“Is it only Cuba that is on your mind?”
He rose from the table and went into the living room wishing to be alone
with his thoughts. She followed him into the house and walked toward the
“Alicia will be here soon,” she said over her shoulder. “She
is bringing Angelina. Maybe the little one will cheer you up.”
Some time later he joined her in the kitchen. He opened the cabinet and
brought out a box of seed for the porch birds.”
“I’m sorry Ana. Sometimes the memories comeback…”
“I know, Ricardo. Are you thinking about the baby again?”
“We could have had three children to raise in Miami,” he
“Yes,” she said softly.
“Ricardo, our first son. He still haunts my dreams,” Ricardo
“It was years ago, Ricardo. Mourning him will not bring him back,”
Ana said, turning away to avoid the tears. She reached for a dish towel
and began to dry the pots and put them away in the cabinet.
“I should have…” Ricardo said.
“It wasn’t your fault. The boat was full of people. It was
an accident, that’s all. Things like that happened to so many families.
Not everyone made it out of Cuba.”
“But we don’t have a grave. Nothing to remember him by. Not
even the crib.”
Ana placed the last pan in the cabinet and inserted the towel into its
handle. “Perhaps it is better that way. It was years ago, Ricardo.
Put away your guilt. We have two beautiful children who love us. We have
a grandchild who can’t wait to see her abuelito. Concentrate on
the living. Cuba is dead to us,” she said.
“It’s the festival. It just brings back too many memories.”
“We have good memories of Cuba as well. There have been good times
in Miami. Those are the things to remember, Ricardo. The sadness will
only make you bitter.”
As Ana began to wipe off the counter, they heard the clacking of patent
leather shoes on the porch step.
“Abuelitos!” the child called.
“Now don’t you be so gloomy while Angelina is here,”
Ana said. “She has been looking forward to the festival for days.
Don’t you ruin it for her.”
“I won’t,” Ricardo replied.
He had to admit if there was anyone who could bring him out of his mood
it was Angelina, with her shiny black curls and pretty smile.
“Abuelitos! She repeated as she hopped into the kitchen.
“We’re here,” Alicia said, following behind her daughter.
“This child has been absolutely hyper today. All I have heard is
‘Calle Ocho Calle Ocho’ since we got up this morning. Billy
got her worked up the last time we were here. Where is my baby brother
“He’s already out there. I’m sure we can catch up with
him later,” Ricardo said.
“He has a new ‘friend’” Ana said with a smile.
“Does he?” Alicia said.
Ricardo shot a quick glance to Ana which told her that it was best to
change the subject. Angelina knew immediately that her father did not
“Are you ready to go to the festival, Angelina?” Ana asked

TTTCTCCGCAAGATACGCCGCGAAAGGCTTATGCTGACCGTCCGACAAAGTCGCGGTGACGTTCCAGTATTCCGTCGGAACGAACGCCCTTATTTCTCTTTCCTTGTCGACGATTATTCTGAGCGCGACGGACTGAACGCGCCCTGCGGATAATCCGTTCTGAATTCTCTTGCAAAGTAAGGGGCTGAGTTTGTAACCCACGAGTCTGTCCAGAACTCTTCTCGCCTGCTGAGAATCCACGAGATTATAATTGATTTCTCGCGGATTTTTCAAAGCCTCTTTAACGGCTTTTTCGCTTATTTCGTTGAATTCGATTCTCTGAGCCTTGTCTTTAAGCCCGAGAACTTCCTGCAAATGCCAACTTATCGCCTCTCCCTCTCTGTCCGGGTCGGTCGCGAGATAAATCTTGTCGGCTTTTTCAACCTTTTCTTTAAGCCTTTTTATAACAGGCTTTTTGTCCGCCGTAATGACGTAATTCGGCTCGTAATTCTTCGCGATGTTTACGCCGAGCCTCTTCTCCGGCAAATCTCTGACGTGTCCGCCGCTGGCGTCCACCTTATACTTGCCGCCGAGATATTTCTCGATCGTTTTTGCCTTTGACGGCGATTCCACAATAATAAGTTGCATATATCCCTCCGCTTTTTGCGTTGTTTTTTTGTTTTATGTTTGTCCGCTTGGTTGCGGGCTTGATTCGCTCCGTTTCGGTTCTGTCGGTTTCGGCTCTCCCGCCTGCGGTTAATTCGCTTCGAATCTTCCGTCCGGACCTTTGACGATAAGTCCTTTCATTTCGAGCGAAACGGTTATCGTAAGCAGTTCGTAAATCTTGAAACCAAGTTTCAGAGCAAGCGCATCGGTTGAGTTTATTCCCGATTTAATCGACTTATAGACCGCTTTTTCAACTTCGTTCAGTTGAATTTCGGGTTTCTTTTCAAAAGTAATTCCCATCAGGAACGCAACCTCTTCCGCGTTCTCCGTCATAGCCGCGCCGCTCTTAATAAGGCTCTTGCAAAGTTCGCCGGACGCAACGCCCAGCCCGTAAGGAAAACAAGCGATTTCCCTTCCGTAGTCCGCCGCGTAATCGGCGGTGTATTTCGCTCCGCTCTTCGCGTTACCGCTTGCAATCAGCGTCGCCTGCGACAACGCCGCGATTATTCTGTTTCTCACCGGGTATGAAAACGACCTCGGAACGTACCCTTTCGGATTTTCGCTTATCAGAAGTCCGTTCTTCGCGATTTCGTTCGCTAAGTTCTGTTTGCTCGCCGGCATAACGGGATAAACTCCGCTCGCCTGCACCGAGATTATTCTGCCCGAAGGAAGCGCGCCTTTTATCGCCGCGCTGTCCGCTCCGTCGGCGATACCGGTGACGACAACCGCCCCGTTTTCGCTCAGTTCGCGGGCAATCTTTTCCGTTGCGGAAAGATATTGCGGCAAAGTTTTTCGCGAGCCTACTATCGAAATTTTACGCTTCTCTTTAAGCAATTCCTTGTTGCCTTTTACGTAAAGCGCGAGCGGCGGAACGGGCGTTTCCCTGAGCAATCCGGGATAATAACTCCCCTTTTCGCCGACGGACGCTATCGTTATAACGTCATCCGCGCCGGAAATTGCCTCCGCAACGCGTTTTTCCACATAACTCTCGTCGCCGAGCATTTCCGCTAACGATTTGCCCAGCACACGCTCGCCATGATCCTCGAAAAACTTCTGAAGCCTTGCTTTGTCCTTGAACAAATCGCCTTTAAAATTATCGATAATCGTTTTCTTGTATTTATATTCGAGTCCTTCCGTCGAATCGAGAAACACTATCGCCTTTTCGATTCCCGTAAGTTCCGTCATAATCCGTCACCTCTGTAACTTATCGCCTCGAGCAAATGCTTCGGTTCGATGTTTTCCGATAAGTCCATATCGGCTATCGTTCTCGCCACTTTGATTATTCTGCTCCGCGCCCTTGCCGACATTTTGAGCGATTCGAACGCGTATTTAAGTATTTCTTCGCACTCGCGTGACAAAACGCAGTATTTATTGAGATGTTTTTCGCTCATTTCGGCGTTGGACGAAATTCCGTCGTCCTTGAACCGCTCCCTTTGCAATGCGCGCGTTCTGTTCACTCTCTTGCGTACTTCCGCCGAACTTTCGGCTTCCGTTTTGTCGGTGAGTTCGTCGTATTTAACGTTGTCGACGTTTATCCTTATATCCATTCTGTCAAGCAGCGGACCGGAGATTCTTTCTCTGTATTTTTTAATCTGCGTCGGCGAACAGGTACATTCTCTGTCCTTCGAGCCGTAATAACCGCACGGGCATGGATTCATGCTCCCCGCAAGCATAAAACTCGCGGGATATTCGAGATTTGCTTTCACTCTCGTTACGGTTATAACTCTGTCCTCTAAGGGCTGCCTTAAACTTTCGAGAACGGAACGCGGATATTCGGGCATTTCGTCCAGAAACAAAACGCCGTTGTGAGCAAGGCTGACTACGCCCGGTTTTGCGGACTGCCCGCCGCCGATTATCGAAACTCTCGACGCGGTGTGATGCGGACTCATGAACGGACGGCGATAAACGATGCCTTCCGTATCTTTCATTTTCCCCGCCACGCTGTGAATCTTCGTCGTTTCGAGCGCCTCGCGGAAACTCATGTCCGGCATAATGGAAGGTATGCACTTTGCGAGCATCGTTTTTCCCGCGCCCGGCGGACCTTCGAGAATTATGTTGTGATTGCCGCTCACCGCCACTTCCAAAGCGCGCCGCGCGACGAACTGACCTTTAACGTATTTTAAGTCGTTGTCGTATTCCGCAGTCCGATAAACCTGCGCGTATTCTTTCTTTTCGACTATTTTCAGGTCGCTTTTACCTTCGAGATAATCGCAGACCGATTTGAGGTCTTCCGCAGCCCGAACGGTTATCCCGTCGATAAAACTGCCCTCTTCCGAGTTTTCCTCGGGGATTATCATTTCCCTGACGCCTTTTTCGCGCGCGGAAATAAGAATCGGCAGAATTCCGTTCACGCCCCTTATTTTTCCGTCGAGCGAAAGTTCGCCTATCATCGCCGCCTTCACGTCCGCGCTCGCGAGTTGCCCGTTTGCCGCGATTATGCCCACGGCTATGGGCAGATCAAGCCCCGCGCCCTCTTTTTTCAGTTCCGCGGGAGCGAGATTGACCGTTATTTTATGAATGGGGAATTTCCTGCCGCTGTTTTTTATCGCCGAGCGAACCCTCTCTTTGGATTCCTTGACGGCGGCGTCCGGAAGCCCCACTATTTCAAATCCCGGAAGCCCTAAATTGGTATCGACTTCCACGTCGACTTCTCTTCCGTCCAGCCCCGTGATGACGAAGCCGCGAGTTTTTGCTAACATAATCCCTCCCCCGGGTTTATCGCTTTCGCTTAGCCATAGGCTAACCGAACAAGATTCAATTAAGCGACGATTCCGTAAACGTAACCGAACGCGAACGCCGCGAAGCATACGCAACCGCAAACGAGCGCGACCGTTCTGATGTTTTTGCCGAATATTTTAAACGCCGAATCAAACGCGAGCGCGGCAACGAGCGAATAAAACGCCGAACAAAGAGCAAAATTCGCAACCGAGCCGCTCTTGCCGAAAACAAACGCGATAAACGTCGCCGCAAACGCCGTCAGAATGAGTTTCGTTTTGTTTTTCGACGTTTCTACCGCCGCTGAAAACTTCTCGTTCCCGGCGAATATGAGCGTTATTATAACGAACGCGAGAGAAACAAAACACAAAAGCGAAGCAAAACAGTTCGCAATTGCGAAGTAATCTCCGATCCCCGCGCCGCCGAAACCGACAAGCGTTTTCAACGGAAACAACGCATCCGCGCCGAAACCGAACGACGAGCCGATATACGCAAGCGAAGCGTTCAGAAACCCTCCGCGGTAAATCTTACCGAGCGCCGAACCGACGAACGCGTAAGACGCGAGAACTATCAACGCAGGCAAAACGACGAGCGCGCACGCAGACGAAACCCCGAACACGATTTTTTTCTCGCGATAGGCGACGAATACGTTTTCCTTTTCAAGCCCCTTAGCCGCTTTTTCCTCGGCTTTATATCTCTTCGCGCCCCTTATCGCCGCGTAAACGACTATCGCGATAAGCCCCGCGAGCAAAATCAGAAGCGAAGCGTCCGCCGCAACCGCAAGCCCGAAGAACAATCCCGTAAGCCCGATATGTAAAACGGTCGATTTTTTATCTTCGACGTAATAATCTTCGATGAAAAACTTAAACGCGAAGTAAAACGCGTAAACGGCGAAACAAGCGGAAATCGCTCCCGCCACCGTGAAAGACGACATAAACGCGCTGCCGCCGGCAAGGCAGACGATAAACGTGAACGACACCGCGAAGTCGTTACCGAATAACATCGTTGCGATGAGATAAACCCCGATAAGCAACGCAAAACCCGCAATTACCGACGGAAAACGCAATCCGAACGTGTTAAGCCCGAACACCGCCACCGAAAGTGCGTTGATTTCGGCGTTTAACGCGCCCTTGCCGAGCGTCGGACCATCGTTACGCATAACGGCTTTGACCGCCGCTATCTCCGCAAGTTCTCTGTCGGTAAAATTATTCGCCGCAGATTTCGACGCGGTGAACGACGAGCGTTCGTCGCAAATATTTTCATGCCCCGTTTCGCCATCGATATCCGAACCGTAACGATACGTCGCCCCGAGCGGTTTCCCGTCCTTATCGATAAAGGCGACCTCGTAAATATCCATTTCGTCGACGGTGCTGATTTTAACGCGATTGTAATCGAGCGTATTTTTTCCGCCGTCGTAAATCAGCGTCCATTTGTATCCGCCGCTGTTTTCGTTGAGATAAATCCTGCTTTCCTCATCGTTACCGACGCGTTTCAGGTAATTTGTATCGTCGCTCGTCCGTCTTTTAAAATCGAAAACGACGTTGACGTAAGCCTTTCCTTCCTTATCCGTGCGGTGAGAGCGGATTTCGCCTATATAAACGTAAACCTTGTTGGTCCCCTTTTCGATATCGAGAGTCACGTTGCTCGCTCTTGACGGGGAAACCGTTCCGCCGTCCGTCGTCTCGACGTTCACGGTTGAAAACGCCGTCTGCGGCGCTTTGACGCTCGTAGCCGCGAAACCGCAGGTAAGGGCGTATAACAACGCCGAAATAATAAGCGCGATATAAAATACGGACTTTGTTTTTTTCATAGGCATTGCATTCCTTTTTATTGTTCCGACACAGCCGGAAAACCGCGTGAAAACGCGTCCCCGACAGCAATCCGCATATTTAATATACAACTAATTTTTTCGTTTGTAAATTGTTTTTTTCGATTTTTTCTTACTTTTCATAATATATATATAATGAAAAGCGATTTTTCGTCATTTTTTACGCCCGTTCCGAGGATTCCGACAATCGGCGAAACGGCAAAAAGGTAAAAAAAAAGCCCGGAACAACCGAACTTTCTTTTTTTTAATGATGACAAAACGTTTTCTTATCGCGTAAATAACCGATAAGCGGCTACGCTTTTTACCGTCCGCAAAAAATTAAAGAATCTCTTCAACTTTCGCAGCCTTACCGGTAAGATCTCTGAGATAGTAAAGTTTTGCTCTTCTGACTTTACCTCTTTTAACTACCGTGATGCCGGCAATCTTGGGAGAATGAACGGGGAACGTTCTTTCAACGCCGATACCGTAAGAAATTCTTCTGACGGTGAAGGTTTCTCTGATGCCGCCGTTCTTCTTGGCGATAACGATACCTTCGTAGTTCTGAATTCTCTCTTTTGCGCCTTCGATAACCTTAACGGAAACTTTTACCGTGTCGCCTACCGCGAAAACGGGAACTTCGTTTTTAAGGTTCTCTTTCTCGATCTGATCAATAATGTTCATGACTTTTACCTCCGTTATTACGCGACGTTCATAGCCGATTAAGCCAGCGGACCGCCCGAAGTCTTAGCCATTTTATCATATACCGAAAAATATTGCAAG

hugging the little girl and pointing her toward the table where she had
placed the leftover pastries.
“Mom, don’t give her those. It’ll ruin her appetite
for dinner. Besides she doesn’t need sugar right now,” Alicia
said, knowing that it was no use. Angelina was already removing the plastic
wrap from the tray.
“She’s a little girl. Let her have a pastelito,” Ana
said as Alicia shook her head.
“That’s right, Alicia. We only have one niña in the
family to spoil. We may as well do it right,” Ricardo said determined
not to show his sadness.
As Ana placed a glass of milk on the table, Ricardo pulled out a chair for the child and placed a booster seat on it.
He then pulled out the chair beside it and sat down himself. Instead
of using the chair, Angelina crawled on her grandfather’s lap.
“I have been trying to explain the real meaning of Calle Ocho to
Angelina,” Alicia said. “I still don’t know if she gets
it. Can you try?”
“Calle ocho!” the little girl said. “I wanna dance!”
“See what I mean?” Alicia said. “I want her to know
she has roots in Cuba. I want her to be proud.”
Angelina snuggled in closer to her grandfather, dribbling bits of milk
and pastry on him as she did. As she chewed she flashed an open grin at
“Angelina, where is your front tooth?” Ricardo said with
“The tooth fairy took it,” she said. “I got a dollar
“You did? Well good for you!” Ricardo said.
“And if Mommy keeps feeding her sweets she will have more for the
tooth fairy,” Alicia said.
“What is Cuba?” the child asked, staring at her grandfather
with big, brown eyes.
“Cuba is a place, honey. Remember how I told you that is where
your abuelitos came from?” Alicia said. “I can’t seem
to make her understand.”
Ricardo sat and thought for a moment. Perhaps he could try.
“Cuba is an island, Angelina. Do you know what an island is?”
“It’s a place with water all around it,” she said.
“That’s right, Angelina, but Cuba is a special place,”
“It’s where our family comes from. That’s why we celebrate
Calle Ocho. To remind us that we come from Cuba,” Ricardo said.
“Remember we talked about Cuba?” Alicia said.
“Did you like it in Cuba, Abuelito?”
“It’s a magical place, baby,” he began with a sigh.
He stopped for a moment to collect his thoughts. “I hope you will
get to see it one day, Angelina. The ocean is a more beautiful blue there
than any other place on earth…” Ricardo said.